“The customers have changed, and we have to as well.” – Anonymous Intel employee
Intel Corporation (NASDAQ:INTC) is certainly in a transitional period. With its CEO, Paul Otellini,announcing his retirement plans in November, and the accelerating decline of PC sales, Intel is fighting to keep up with the competition. While the new CEO has yet to be named, where he or she will take the company is quite evident. These are three key areas for Intel’s future growth.
The rise of mobile computing has been quite the thorn in the side of Intel Corporation (NASDAQ:INTC). Aside from cutting into the PC market, where Intel controls a whopping 83% of the market, the company has been slow to respond to the changing computing landscape. The once go-to chipmaker accounts for just 1% of the global smartphone chips market.
Intel Corporation (NASDAQ:INTC) has the advantages of chip design expertise and the best process technology in the world. The company plans to roll out new 22 nm smartphone chips later this year, which will provide significant energy efficiency advantages over its previous 32 nm designs and Taiwan Semiconductor Mfg. Co. Ltd. (ADR) (NYSE:TSM)’s 28 nm designs.
Taiwan Semiconductor Mfg. Co. Ltd. (ADR) (NYSE:TSM), one of the largest chip manufacturers in the world and a leader in mobile chips, is trying its best to leapfrog Intel. Instead of working on 22 nm chips, the company jumped down to a 20 nm process, which it just started testing using an ARM-Holdings design. TSMC expects its 20 nm chips to hit the market in high volume by 2014, but it likely won’t be until the second half of the year.
By that point, QUALCOMM, Inc. (NASDAQ:QCOM), NVIDIA Corporation (NASDAQ:NVDA), and other TSMC clients will have to compete with upcoming 14 nm chips from Intel, which should go into high-volume production by the beginning of 2015. Smartphone chips will likely lag behind by a few months, however, so Intel Corporation (NASDAQ:INTC)’s next CEO will need to convince manufacturers its chips are worth the wait.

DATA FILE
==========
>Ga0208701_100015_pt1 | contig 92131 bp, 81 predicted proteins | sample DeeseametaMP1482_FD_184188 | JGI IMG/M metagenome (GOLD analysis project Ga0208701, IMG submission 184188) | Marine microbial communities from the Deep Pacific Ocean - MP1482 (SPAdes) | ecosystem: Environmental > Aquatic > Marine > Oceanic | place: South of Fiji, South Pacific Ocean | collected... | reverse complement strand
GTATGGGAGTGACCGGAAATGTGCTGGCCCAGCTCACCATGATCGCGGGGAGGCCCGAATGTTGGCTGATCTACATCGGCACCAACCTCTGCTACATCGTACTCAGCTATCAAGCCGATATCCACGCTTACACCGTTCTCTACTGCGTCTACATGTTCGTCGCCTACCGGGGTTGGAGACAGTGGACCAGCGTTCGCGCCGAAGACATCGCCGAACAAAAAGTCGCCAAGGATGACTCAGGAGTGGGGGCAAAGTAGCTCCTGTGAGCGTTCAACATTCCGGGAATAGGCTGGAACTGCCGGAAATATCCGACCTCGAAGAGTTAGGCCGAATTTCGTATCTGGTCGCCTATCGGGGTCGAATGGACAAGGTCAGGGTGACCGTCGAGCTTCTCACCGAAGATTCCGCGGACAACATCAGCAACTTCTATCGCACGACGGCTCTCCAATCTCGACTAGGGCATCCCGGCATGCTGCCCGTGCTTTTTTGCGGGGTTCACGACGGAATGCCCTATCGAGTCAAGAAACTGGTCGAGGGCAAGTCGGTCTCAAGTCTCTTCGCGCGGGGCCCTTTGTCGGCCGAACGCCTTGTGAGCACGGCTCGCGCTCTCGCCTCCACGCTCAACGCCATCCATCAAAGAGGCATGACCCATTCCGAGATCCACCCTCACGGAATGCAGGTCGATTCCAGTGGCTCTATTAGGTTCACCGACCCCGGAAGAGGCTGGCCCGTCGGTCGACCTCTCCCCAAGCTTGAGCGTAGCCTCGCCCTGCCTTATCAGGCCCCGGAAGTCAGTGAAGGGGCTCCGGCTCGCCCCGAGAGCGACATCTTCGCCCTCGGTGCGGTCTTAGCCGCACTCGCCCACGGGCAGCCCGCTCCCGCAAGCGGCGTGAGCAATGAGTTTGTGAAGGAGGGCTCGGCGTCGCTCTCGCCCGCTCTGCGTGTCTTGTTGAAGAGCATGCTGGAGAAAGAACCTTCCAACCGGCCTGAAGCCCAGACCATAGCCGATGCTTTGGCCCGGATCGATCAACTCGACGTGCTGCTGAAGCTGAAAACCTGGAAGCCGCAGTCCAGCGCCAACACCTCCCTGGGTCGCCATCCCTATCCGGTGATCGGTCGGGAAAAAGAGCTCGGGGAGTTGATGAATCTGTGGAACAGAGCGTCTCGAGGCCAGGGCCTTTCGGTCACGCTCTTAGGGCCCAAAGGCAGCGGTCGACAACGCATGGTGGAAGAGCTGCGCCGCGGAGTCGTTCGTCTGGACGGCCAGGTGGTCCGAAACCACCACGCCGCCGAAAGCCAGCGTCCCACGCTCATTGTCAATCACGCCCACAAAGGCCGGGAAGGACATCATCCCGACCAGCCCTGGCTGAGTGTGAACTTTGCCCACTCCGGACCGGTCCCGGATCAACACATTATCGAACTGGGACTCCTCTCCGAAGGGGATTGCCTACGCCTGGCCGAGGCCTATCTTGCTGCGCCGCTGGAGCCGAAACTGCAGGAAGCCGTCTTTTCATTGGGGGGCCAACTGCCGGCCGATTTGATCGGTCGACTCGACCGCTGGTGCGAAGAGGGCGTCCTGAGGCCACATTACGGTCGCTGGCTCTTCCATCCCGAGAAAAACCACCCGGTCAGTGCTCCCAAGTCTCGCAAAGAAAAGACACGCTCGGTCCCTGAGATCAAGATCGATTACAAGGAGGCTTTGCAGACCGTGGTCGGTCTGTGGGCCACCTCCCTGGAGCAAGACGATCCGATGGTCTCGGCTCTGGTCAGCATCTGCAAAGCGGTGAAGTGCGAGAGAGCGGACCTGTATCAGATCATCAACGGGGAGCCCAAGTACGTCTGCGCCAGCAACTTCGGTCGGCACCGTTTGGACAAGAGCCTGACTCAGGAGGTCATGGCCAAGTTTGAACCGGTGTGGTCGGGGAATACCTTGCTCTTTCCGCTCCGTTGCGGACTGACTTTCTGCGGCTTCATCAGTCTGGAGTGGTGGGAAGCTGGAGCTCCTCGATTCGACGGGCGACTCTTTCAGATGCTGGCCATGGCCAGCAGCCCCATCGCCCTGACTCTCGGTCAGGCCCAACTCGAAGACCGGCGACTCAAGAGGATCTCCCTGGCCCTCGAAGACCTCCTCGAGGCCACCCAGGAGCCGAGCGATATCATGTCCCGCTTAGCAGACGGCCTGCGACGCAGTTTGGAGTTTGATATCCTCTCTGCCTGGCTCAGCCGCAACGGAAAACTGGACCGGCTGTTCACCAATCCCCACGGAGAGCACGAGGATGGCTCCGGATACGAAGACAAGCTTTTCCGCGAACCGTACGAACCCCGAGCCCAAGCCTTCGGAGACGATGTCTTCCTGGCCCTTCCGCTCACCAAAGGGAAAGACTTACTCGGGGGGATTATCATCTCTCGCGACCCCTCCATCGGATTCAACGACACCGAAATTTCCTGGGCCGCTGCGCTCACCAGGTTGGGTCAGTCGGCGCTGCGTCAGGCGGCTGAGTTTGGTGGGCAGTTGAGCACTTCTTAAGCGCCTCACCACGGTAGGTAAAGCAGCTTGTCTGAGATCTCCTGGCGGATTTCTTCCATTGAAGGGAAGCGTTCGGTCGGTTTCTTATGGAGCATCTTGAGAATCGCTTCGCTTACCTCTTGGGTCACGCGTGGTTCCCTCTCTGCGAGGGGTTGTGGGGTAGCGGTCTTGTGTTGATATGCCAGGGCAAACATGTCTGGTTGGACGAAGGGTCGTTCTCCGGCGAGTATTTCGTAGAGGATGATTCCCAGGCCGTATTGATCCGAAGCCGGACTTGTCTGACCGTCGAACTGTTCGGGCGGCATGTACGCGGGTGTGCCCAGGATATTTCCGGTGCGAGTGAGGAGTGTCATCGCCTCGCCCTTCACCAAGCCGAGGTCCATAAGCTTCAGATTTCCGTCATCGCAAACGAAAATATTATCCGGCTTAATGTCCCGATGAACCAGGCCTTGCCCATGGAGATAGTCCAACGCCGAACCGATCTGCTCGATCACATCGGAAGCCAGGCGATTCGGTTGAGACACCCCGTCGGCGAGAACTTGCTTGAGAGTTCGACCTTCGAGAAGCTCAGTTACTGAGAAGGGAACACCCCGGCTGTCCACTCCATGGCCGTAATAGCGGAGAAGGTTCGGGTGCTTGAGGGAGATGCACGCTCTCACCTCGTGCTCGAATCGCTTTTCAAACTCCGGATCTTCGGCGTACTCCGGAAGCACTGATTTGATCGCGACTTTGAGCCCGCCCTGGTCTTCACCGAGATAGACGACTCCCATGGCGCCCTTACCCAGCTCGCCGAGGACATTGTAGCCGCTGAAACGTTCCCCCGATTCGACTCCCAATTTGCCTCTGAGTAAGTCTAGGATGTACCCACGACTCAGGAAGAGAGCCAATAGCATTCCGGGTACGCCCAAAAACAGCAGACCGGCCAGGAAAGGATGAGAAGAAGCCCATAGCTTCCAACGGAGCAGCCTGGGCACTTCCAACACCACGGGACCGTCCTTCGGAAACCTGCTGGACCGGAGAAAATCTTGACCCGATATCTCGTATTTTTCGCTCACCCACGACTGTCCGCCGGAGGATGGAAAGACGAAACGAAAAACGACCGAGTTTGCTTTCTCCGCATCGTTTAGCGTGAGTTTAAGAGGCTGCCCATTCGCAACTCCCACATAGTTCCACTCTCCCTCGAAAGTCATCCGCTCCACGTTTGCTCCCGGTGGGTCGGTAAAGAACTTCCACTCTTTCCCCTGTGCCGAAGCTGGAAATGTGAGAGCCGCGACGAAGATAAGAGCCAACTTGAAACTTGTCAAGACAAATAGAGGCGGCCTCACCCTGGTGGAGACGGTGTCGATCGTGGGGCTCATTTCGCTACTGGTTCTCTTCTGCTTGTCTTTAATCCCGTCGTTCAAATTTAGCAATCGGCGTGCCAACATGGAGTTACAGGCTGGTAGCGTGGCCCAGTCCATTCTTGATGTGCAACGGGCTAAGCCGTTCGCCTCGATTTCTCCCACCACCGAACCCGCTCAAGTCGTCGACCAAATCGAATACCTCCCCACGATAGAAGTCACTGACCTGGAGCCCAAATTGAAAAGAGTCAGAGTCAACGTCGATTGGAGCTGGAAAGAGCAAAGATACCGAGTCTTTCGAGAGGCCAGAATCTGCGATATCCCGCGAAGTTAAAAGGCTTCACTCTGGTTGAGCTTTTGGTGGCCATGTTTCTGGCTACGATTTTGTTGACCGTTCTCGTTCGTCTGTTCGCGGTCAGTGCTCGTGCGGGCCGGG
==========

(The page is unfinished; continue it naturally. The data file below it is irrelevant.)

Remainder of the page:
As internet use continues to grow and mobile devices are being used to collect an expanding amount of data, there is a need for better servers to process all the information as efficiently as possible. Last week, Intel unveiled a re-engineering of the server, which provides a more cost-efficient solution. Intel wants to separate out all the components of a server room – CPUs, memory, storage – so that companies can upgrade components a la carte instead of having to overhaul the whole system.
Additionally, Intel’s 22 nm architecture is already being used in designs for Hewlett-Packard Company (NYSE:HPQ)’s upcoming “Project Moonshot” server cartridges. Power efficiency is a major concern in server chips due to their increasing proliferation and high energy costs for companies. Hewlett-Packard Company (NYSE:HPQ) isn’t exclusively using Intel chips, however. Project Moonshot partners also include Texas Instruments Incorporated (NASDAQ:TXN), Calxeda, Applied Micro Circuits Corporation (NASDAQ:AMCC), and longtime Intel rival Advanced Micro Devices, Inc. (NYSE:AMD).
While Advanced Micro Devices, Inc. (NYSE:AMD) got trounced by Intel in the home PC market, it’s begun carving out a good-sized niche in the ultra-low-power server market. Last year, the company acquired microserver company SeaMicro for approximately $334 million. The company is also working on extremely power efficient APU-like chips (which combine a CPU and graphics unit on one chip) called Heterogeneous System Architecture. These chips may prove valuable for graphic intense cloud servers processing things like streaming video.
Intel Corporation (NASDAQ:INTC) faces a lot of competition in this space, and its advantages aren’t quite as clear to allow it to dominate the market. Old partners like HP aren’t as loyal as they once were, so Intel will need to continue innovating in the space to prove its value and increase its popularity.